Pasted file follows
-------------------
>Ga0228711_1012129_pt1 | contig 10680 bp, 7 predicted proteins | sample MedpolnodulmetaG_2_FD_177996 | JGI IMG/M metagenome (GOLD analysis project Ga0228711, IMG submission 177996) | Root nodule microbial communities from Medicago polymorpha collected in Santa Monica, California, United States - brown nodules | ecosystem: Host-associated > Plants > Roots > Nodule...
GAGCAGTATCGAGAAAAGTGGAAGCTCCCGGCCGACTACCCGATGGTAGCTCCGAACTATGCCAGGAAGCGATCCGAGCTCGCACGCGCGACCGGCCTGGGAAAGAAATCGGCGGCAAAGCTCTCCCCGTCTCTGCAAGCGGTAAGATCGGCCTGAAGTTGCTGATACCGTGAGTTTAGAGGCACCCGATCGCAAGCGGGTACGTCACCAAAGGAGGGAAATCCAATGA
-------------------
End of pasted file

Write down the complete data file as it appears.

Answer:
>Ga0228711_1012129_pt1 | contig 10680 bp, 7 predicted proteins | sample MedpolnodulmetaG_2_FD_177996 | JGI IMG/M metagenome (GOLD analysis project Ga0228711, IMG submission 177996) | Root nodule microbial communities from Medicago polymorpha collected in Santa Monica, California, United States - brown nodules | ecosystem: Host-associated > Plants > Roots > Nodule...
GAGCAGTATCGAGAAAAGTGGAAGCTCCCGGCCGACTACCCGATGGTAGCTCCGAACTATGCCAGGAAGCGATCCGAGCTCGCACGCGCGACCGGCCTGGGAAAGAAATCGGCGGCAAAGCTCTCCCCGTCTCTGCAAGCGGTAAGATCGGCCTGAAGTTGCTGATACCGTGAGTTTAGAGGCACCCGATCGCAAGCGGGTACGTCACCAAAGGAGGGAAATCCAATGA